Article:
There are lots of reasons for Netflix to operate its own CDN. With its service accounting for such a high proportion of ISP traffic, it's better for it to have a direct relationship with them than work through companies like Akamai.
It also gives Netflix "end-to-end control" of its network, providing more opportunities to optimize the system. Its servers are purpose built for streaming movies, for instance, with the spinning disks carefully laid out to minimize "heat spots," or areas of overheating.
It also does lots of intelligent mapping in the network, to figure out the best location to stream each movie from. Netflix has close to 50 million streaming customers, in North America, South America and parts of Western Europe, and it's likely to expand further in future.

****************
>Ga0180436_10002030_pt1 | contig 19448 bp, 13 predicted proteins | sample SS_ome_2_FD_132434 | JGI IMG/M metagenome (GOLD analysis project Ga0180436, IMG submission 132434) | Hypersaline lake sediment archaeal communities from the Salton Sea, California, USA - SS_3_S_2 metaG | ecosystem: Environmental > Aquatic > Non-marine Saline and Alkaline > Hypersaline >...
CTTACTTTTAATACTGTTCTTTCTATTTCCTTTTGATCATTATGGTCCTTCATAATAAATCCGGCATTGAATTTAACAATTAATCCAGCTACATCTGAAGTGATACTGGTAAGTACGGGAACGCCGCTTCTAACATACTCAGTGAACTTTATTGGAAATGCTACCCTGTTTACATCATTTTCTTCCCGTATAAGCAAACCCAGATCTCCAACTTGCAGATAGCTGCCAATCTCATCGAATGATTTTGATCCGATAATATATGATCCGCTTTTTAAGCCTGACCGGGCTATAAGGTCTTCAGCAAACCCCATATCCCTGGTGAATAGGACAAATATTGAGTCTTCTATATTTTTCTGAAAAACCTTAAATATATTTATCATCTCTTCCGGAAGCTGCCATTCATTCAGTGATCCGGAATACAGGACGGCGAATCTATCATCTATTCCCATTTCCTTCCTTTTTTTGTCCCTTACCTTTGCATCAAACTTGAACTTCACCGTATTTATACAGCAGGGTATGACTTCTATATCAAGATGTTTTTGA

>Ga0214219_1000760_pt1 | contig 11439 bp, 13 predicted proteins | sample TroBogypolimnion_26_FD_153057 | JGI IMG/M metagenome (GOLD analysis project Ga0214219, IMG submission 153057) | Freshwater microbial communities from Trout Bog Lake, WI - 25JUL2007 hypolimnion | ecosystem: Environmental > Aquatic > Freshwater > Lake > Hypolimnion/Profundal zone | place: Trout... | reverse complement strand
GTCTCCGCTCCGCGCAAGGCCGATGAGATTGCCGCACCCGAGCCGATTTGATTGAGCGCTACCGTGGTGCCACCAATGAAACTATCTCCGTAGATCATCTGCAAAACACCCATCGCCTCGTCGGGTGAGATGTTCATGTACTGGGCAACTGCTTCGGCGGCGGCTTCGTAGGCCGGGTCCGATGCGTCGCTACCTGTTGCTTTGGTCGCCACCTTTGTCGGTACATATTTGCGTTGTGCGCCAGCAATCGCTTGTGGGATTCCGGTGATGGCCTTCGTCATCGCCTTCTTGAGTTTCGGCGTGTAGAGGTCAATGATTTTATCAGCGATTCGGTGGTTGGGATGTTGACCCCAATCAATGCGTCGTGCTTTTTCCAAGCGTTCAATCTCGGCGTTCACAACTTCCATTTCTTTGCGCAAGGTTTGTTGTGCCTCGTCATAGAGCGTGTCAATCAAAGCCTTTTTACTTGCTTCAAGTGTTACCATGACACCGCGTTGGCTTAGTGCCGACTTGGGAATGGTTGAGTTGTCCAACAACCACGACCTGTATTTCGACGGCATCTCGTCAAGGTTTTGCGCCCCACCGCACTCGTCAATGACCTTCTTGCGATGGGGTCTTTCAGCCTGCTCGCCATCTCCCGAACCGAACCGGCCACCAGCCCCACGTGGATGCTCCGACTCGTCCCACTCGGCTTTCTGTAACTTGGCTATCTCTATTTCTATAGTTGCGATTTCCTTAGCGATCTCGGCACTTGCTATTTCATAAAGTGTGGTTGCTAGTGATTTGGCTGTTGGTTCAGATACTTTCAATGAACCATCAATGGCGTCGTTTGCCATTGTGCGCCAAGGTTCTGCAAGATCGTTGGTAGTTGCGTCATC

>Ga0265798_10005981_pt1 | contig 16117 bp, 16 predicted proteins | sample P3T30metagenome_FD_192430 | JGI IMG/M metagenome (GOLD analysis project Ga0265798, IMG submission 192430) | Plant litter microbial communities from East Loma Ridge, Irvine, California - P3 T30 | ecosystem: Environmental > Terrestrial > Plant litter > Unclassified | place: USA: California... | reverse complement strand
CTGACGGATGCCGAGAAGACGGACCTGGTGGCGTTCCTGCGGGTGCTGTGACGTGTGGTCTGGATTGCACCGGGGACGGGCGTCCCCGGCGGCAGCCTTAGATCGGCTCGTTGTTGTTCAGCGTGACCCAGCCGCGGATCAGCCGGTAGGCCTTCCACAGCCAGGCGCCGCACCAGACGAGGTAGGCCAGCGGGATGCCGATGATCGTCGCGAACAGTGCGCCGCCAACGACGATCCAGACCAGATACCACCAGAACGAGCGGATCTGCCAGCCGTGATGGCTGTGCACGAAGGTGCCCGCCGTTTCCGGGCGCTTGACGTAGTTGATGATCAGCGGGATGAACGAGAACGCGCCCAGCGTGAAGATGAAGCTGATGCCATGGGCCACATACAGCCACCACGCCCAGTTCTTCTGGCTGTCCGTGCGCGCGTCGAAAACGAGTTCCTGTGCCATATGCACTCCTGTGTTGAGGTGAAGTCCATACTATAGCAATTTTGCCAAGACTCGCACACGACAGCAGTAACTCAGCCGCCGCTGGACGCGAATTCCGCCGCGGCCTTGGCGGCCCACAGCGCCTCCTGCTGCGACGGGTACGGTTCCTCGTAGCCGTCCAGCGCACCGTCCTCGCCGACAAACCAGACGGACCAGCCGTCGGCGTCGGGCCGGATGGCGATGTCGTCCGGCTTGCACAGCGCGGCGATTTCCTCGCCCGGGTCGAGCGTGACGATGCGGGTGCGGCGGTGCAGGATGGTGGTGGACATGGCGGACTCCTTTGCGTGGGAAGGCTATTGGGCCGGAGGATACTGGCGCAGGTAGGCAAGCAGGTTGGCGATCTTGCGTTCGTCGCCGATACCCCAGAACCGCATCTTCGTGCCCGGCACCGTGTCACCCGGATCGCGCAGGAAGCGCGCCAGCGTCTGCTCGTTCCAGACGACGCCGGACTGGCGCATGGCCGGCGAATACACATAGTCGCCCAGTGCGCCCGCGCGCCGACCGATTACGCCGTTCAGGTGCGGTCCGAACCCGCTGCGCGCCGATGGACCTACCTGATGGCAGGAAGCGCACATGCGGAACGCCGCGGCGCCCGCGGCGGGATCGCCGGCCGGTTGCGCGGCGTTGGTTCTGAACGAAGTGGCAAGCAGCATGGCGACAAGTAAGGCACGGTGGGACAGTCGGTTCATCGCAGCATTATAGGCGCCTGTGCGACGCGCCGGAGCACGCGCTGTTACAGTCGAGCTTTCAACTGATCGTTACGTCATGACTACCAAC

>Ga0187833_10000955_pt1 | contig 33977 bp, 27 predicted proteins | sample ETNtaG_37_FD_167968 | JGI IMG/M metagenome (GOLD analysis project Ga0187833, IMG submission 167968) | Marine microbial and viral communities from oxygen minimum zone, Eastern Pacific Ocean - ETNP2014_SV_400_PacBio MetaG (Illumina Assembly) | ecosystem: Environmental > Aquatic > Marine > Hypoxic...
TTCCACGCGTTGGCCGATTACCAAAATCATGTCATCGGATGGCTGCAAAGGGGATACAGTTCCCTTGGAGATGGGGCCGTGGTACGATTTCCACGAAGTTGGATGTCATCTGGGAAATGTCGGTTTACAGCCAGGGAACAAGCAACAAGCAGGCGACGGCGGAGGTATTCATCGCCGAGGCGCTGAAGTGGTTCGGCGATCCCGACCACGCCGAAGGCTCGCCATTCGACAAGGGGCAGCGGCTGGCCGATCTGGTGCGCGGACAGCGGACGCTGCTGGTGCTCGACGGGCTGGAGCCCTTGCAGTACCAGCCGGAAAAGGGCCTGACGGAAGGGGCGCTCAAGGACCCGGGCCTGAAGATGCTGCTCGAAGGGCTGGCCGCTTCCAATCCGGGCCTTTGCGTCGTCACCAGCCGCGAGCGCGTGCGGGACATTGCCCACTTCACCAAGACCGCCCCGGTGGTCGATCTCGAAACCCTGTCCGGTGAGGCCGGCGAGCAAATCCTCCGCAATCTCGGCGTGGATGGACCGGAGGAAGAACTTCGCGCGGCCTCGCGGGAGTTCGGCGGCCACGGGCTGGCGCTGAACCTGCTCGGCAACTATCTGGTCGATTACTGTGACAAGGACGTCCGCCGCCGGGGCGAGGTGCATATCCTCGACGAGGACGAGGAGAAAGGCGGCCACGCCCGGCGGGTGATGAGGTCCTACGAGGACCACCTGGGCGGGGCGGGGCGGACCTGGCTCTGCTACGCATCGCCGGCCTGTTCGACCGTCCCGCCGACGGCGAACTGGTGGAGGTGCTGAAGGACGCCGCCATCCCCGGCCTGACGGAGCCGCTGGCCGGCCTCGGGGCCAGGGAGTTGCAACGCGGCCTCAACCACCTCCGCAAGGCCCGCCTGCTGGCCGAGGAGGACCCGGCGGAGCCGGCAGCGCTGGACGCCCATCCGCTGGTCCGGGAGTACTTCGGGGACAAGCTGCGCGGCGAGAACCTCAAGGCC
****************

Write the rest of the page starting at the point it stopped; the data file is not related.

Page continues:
Netflix also uses Amazon Web Services, for tasks like running its website and its recommendations engine. Also, the movie studios upload their content to the Amazon cloud, where Netflix encodes it to its format before distributing it to its network.
"Whereas with Amazon we're a relatively small compute customer, on the CDN side we're a very large player," Fullagar said.
Only about 40 people work on the CDN, he said, with half working on software, 10 network engineers and 10 in operations.
Building the CDN wasn't without hiccups. Around the time Netflix started to roll it out two years ago, Thailand was hit by devastating floods that disrupted much of the world's hard disk supply. "I wouldn't say it derailed us, but it was problematic," Fullagar said.
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